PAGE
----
A recent Gallup poll taken showed support among non-Hispanic African-Americans to be 91%, a sharp difference from the rest of the public. Even among Democrats, support for the President clocks in around 79%.
It’s enough to make you hit your head against a wall.
I understand all too much the mentally that goes into this support among African-Americans. As a young black man growing up, it was still common to be told that the system was set up against you and that if one of “yours” had a chance of succeeding, you supported “your own”.
There is nothing inherently wrong in desiring to see success come to people who identify with us personally. We all do it, in some form or fashion. That family member who happens to get on a game show. The friend who competes in a game.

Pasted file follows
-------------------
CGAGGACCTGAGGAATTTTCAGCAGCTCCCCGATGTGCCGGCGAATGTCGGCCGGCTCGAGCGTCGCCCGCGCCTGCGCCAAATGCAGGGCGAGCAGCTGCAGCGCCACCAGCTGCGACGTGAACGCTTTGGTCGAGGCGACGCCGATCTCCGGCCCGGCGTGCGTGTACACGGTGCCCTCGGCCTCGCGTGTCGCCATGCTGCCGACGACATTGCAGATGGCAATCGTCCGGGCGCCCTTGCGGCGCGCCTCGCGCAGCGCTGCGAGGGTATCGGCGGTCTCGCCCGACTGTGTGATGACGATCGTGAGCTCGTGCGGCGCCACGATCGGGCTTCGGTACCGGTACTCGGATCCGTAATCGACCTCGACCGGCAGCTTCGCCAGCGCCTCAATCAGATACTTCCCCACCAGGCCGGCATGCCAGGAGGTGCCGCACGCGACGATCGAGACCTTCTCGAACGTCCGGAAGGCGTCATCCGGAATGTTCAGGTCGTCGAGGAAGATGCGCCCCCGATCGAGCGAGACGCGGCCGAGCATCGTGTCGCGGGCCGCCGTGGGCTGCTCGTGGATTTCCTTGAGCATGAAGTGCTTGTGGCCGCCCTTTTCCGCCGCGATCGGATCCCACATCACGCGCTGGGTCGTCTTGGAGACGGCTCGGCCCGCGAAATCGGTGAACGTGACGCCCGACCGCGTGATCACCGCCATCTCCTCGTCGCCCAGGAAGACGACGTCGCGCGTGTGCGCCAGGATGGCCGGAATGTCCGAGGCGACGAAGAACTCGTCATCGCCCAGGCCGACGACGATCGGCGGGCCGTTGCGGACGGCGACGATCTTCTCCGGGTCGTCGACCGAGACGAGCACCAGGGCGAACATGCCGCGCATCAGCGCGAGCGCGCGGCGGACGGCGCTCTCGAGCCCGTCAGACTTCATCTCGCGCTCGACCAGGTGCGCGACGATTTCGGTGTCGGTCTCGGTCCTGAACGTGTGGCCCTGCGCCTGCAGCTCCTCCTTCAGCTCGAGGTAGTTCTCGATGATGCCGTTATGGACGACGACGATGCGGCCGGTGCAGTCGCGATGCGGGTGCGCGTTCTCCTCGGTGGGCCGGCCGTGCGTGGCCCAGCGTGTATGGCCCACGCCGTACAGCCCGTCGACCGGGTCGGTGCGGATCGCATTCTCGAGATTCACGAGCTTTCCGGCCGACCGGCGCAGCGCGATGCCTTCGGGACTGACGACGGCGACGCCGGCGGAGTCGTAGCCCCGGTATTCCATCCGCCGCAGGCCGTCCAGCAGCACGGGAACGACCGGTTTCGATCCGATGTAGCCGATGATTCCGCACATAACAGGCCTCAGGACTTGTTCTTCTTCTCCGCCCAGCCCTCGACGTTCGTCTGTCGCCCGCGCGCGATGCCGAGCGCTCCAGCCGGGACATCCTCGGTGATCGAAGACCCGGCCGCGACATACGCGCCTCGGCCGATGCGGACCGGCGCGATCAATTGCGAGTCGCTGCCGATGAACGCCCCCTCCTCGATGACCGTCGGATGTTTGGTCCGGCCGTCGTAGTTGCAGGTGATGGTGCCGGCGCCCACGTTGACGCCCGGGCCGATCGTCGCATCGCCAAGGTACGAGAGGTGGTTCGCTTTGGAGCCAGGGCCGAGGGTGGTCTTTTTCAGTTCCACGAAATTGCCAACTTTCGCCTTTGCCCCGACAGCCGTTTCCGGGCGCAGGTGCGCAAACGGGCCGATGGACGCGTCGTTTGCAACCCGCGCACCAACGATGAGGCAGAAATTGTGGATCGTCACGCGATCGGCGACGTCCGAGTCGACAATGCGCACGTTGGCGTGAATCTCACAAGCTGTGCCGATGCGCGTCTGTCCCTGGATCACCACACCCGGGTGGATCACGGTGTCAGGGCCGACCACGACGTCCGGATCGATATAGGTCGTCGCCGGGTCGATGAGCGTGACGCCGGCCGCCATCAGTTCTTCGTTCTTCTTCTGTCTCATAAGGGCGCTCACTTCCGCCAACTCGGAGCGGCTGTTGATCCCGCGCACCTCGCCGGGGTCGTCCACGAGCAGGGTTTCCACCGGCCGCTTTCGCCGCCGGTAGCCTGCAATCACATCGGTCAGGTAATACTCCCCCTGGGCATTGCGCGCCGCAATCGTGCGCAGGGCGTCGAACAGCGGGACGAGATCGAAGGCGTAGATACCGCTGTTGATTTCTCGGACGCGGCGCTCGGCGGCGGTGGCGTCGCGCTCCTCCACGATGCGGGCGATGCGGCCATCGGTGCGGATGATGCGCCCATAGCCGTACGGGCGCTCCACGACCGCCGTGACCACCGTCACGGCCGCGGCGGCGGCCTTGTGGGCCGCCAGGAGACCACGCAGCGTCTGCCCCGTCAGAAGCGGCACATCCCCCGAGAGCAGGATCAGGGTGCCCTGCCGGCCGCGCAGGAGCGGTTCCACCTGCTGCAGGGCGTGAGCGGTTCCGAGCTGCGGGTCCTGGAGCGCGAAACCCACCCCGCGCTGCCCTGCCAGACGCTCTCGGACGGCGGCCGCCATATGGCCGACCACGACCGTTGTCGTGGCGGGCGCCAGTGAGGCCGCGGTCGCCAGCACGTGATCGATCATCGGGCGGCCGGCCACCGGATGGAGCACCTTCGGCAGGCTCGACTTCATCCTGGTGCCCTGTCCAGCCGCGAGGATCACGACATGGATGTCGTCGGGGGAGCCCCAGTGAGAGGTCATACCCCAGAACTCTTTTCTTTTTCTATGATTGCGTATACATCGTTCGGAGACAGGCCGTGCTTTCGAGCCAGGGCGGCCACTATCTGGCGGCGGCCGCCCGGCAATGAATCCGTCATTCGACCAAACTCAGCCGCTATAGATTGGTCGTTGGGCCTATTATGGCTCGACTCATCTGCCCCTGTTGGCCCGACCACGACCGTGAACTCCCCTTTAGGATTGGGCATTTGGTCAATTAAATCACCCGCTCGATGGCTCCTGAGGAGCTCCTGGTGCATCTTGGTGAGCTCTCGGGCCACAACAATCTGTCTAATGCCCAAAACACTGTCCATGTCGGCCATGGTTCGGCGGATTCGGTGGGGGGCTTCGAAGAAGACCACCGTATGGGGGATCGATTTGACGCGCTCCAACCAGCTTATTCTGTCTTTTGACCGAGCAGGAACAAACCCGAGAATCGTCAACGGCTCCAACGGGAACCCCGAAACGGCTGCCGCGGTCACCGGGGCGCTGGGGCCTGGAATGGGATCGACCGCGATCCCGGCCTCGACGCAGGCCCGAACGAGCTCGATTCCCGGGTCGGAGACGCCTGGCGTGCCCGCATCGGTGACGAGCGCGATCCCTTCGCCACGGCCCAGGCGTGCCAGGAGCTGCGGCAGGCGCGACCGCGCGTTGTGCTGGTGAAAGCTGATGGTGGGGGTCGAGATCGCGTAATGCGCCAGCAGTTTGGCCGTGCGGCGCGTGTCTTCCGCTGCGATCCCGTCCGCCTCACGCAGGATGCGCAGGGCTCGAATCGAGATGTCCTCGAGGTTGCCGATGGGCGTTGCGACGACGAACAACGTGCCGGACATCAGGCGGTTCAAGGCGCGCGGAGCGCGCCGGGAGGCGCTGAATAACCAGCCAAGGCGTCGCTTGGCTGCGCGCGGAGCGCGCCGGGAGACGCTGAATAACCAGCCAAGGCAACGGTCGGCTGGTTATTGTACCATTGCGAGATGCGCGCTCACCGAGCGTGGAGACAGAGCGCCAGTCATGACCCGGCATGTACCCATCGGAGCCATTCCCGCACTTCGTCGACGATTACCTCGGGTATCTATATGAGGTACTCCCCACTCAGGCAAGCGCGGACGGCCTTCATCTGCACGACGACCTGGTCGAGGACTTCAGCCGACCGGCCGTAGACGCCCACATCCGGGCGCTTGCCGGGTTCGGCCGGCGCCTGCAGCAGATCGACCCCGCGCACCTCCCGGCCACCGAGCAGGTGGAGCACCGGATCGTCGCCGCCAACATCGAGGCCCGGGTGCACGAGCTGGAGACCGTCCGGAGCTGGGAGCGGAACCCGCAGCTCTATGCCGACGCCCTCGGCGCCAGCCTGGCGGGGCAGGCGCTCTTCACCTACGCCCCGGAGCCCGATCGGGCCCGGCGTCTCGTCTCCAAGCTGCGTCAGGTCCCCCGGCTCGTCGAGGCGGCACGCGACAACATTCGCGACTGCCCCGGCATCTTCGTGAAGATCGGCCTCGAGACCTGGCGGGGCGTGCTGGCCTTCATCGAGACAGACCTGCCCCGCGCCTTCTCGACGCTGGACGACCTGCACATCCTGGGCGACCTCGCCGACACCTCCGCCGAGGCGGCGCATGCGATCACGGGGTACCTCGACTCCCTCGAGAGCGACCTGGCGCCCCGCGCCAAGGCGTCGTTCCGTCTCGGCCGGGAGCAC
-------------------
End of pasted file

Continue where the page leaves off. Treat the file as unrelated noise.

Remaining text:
But where I draw the line is blind obedience. Which is funny, since the obedience never seems so blind. Too often support goes to the person who looks like us because we think he’ll help “us”. The problem is the belief that commonality means beneficial return. Few are asking questions of whether Obama or other black politicians is doing the right thing; as long as they’re black, they’re doing the right thing.
This mentality has crippled black communities for far too long. The current crop of black GOP candidates gives me hope that this trend can finally turn, albeit slowly. But until African-Americans, on the whole, start questioning their support for individuals solely on the basis of skin color, I will continue to call it the “acceptable racism”.